University of Pittsburgh
January 17, 2013

Battery Expert at Pitt Available to Comment on Boeing 787 Fires

Contact:  412-624-4147

PITTSBURGH—An investigation by the Federal Aviation Administration is under way to determine what caused a new type of battery to catch fire on two Boeing 787 planes within nine days. These two incidents—one happening in Boston and another in Japan—highlight the need for Boeing and other corporations to examine their new use of lithium-ion batteries in airplanes, according to University of Pittsburgh researchers.

“Lithium-ion battery technology is indeed the flagship energy storage system at present. Unfortunately, thermal runaway—changes to batteries brought on by temperature—has always been a safety issue for lithium-ion systems,” says Prashant N. Kumta, Edward R. Weidlein Chair in Pitt’s Swanson School of Engineering and professor in the Swanson School’s Departments of Bioengineering, Chemical and Petroleum Engineering, and Mechanical Engineering and Materials Science.

The 787, a new model from Boeing, was praised for its use of lighter composite materials and more fuel-efficient engines. In keeping with this efficiency, the lithium batteries replaced mechanical and hydraulic systems found in former aircrafts—but at a cost.

“These incidents make it clear that there are still challenges that need to be addressed by scientists and engineers,” Kumta says.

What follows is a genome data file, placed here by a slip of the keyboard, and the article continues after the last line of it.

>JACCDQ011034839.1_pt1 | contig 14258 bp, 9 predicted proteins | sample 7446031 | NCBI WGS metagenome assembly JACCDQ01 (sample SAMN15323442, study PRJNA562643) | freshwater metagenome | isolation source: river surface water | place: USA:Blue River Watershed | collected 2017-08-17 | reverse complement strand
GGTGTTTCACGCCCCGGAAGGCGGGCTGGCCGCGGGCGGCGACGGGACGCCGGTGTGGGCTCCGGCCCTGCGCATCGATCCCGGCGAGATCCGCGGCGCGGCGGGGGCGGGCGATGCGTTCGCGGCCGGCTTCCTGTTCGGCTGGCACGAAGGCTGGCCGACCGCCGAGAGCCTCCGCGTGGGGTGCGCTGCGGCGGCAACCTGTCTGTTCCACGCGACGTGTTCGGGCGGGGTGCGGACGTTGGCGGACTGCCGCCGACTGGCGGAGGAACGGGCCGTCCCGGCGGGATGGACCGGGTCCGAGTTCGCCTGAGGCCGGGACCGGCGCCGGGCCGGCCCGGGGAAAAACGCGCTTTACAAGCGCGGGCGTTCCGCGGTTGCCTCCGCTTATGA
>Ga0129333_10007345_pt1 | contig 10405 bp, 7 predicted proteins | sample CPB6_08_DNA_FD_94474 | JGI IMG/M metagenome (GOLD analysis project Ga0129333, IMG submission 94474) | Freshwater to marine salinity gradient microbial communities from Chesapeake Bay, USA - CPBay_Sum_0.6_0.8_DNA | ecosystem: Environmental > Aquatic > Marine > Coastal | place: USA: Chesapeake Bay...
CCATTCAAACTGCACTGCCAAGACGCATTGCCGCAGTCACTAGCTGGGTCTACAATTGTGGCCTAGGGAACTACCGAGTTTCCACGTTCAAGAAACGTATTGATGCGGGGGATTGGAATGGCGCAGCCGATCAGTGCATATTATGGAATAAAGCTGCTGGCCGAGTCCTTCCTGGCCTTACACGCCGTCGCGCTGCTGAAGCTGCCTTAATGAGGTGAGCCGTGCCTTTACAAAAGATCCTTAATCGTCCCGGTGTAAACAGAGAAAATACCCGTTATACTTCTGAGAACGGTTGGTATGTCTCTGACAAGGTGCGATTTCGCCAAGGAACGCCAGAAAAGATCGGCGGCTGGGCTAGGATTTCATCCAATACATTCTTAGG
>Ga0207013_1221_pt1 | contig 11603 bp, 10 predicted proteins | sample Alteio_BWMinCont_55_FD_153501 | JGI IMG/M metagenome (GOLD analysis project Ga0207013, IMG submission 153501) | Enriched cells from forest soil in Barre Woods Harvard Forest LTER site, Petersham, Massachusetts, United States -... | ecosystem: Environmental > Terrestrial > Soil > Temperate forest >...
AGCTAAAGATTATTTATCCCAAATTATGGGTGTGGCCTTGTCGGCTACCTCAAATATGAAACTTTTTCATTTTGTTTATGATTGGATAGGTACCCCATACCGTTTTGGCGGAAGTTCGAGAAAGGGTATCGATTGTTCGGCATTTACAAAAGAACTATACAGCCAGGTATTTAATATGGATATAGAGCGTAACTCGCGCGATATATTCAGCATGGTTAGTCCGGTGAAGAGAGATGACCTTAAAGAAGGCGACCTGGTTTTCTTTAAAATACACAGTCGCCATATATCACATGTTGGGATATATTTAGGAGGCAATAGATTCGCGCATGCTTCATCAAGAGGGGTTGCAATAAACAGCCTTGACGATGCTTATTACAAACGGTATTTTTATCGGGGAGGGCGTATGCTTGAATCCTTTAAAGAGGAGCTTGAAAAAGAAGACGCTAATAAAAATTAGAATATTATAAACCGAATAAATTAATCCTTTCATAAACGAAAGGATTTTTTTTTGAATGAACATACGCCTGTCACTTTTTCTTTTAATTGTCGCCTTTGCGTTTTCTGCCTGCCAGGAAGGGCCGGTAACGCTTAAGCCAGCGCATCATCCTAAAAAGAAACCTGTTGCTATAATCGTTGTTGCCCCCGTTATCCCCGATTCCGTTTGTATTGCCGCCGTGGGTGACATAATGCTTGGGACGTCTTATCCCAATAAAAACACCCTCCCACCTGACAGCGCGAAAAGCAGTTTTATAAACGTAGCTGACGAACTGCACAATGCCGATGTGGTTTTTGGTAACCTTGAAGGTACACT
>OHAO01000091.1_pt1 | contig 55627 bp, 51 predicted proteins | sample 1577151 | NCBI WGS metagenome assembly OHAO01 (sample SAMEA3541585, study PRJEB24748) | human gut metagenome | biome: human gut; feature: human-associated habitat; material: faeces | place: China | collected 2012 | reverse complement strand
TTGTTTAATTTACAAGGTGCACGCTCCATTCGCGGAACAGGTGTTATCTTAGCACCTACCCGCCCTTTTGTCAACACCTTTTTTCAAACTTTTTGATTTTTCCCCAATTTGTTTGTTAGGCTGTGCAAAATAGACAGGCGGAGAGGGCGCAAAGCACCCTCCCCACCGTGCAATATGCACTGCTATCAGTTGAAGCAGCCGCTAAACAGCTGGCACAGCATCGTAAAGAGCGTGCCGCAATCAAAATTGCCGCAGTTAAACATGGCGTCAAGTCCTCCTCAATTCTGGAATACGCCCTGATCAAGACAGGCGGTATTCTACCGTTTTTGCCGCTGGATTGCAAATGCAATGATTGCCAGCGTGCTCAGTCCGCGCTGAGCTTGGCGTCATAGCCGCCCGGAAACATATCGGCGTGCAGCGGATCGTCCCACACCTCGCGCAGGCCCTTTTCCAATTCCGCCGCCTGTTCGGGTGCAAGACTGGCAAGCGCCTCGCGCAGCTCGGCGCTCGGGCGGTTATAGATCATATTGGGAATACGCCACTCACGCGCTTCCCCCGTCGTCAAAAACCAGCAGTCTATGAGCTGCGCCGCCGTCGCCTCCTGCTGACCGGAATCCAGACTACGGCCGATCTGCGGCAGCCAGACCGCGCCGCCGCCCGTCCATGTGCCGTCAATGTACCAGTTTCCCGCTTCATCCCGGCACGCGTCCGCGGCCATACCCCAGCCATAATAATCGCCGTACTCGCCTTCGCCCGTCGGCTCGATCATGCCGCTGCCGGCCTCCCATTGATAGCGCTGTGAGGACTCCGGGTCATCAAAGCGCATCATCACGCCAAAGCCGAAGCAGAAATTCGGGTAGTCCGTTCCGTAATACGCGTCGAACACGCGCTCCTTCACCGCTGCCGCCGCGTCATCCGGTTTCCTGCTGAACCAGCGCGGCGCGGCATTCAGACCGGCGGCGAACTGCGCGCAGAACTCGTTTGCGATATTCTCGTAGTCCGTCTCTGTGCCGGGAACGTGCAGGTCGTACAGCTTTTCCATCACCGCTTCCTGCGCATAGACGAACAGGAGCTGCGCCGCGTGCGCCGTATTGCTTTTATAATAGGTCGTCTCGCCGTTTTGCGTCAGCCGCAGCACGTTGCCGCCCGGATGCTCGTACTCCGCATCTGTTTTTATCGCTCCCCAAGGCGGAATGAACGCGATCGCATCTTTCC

Kumta is available to comment on battery technologies and further challenges Boeing might be facing in light of these fire-related incidents. He may be reached at 412-849-2162 or pkumta@pitt.edu

Kumta’s research interests cover two broad areas of energy storage and biomaterials. His current research in the energy storage arena has been directed toward understanding the theory of solid-state materials while developing novel, low-temperature chemical, mechano-chemical, and thin-film approaches to synthesizing architectures for lithium-ion applications. Kumta joined Pitt in 2007, after 17 years with Carnegie Mellon University. He obtained his MS and PhD in Materials Science and Engineering degrees from the University of Arizona. He is the recipient of the Research Initiation Award from the National Science Foundation and is the author or coauthor of more than 200 refereed journal publications.

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